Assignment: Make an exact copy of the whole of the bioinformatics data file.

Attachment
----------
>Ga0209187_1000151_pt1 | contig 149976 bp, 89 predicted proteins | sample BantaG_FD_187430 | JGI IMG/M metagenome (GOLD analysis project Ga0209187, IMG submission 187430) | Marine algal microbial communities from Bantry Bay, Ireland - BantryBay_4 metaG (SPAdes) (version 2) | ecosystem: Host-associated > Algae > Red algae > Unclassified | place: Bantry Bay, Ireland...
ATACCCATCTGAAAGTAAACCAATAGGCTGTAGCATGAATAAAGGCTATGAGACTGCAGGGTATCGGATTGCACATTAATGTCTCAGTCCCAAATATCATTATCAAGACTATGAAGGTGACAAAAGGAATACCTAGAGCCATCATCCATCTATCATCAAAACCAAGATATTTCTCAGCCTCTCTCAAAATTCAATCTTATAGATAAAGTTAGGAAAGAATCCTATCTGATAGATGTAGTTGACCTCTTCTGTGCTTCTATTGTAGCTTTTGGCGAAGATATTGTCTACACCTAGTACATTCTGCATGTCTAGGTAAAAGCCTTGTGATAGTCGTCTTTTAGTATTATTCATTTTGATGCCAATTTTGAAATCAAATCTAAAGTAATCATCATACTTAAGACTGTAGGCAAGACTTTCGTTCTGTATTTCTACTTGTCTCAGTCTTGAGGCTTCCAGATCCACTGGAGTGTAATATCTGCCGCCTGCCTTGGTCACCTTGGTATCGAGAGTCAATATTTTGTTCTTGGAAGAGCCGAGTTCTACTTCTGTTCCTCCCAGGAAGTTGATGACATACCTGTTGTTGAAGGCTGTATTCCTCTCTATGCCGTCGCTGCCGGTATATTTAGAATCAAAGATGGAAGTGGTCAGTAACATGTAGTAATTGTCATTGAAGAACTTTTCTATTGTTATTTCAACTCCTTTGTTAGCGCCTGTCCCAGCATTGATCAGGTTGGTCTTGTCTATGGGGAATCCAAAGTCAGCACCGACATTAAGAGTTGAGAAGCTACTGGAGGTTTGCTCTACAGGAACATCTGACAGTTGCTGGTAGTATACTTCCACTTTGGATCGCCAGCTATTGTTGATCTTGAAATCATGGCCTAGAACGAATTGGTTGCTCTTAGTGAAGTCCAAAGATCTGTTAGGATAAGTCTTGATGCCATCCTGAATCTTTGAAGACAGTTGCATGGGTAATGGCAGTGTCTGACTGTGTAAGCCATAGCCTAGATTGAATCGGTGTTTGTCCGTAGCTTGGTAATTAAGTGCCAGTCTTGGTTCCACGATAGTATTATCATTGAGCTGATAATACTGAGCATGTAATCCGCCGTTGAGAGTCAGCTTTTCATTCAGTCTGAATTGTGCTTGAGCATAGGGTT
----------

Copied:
>Ga0209187_1000151_pt1 | contig 149976 bp, 89 predicted proteins | sample BantaG_FD_187430 | JGI IMG/M metagenome (GOLD analysis project Ga0209187, IMG submission 187430) | Marine algal microbial communities from Bantry Bay, Ireland - BantryBay_4 metaG (SPAdes) (version 2) | ecosystem: Host-associated > Algae > Red algae > Unclassified | place: Bantry Bay, Ireland...
ATACCCATCTGAAAGTAAACCAATAGGCTGTAGCATGAATAAAGGCTATGAGACTGCAGGGTATCGGATTGCACATTAATGTCTCAGTCCCAAATATCATTATCAAGACTATGAAGGTGACAAAAGGAATACCTAGAGCCATCATCCATCTATCATCAAAACCAAGATATTTCTCAGCCTCTCTCAAAATTCAATCTTATAGATAAAGTTAGGAAAGAATCCTATCTGATAGATGTAGTTGACCTCTTCTGTGCTTCTATTGTAGCTTTTGGCGAAGATATTGTCTACACCTAGTACATTCTGCATGTCTAGGTAAAAGCCTTGTGATAGTCGTCTTTTAGTATTATTCATTTTGATGCCAATTTTGAAATCAAATCTAAAGTAATCATCATACTTAAGACTGTAGGCAAGACTTTCGTTCTGTATTTCTACTTGTCTCAGTCTTGAGGCTTCCAGATCCACTGGAGTGTAATATCTGCCGCCTGCCTTGGTCACCTTGGTATCGAGAGTCAATATTTTGTTCTTGGAAGAGCCGAGTTCTACTTCTGTTCCTCCCAGGAAGTTGATGACATACCTGTTGTTGAAGGCTGTATTCCTCTCTATGCCGTCGCTGCCGGTATATTTAGAATCAAAGATGGAAGTGGTCAGTAACATGTAGTAATTGTCATTGAAGAACTTTTCTATTGTTATTTCAACTCCTTTGTTAGCGCCTGTCCCAGCATTGATCAGGTTGGTCTTGTCTATGGGGAATCCAAAGTCAGCACCGACATTAAGAGTTGAGAAGCTACTGGAGGTTTGCTCTACAGGAACATCTGACAGTTGCTGGTAGTATACTTCCACTTTGGATCGCCAGCTATTGTTGATCTTGAAATCATGGCCTAGAACGAATTGGTTGCTCTTAGTGAAGTCCAAAGATCTGTTAGGATAAGTCTTGATGCCATCCTGAATCTTTGAAGACAGTTGCATGGGTAATGGCAGTGTCTGACTGTGTAAGCCATAGCCTAGATTGAATCGGTGTTTGTCCGTAGCTTGGTAATTAAGTGCCAGTCTTGGTTCCACGATAGTATTATCATTGAGCTGATAATACTGAGCATGTAATCCGCCGTTGAGAGTCAGCTTTTCATTCAGTCTGAATTGTGCTTGAGCATAGGGTT